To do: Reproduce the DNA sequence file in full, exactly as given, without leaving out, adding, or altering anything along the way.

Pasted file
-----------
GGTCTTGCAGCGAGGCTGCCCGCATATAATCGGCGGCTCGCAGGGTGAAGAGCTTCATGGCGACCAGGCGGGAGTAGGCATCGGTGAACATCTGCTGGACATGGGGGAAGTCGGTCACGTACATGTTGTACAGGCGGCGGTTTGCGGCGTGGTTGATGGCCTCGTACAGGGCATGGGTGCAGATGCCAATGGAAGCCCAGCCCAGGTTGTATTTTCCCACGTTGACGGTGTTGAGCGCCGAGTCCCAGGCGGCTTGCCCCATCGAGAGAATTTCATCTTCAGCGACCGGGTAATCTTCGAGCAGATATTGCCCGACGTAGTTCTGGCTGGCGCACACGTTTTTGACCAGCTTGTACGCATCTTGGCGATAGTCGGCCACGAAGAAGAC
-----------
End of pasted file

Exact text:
GGTCTTGCAGCGAGGCTGCCCGCATATAATCGGCGGCTCGCAGGGTGAAGAGCTTCATGGCGACCAGGCGGGAGTAGGCATCGGTGAACATCTGCTGGACATGGGGGAAGTCGGTCACGTACATGTTGTACAGGCGGCGGTTTGCGGCGTGGTTGATGGCCTCGTACAGGGCATGGGTGCAGATGCCAATGGAAGCCCAGCCCAGGTTGTATTTTCCCACGTTGACGGTGTTGAGCGCCGAGTCCCAGGCGGCTTGCCCCATCGAGAGAATTTCATCTTCAGCGACCGGGTAATCTTCGAGCAGATATTGCCCGACGTAGTTCTGGCTGGCGCACACGTTTTTGACCAGCTTGTACGCATCTTGGCGATAGTCGGCCACGAAGAAGAC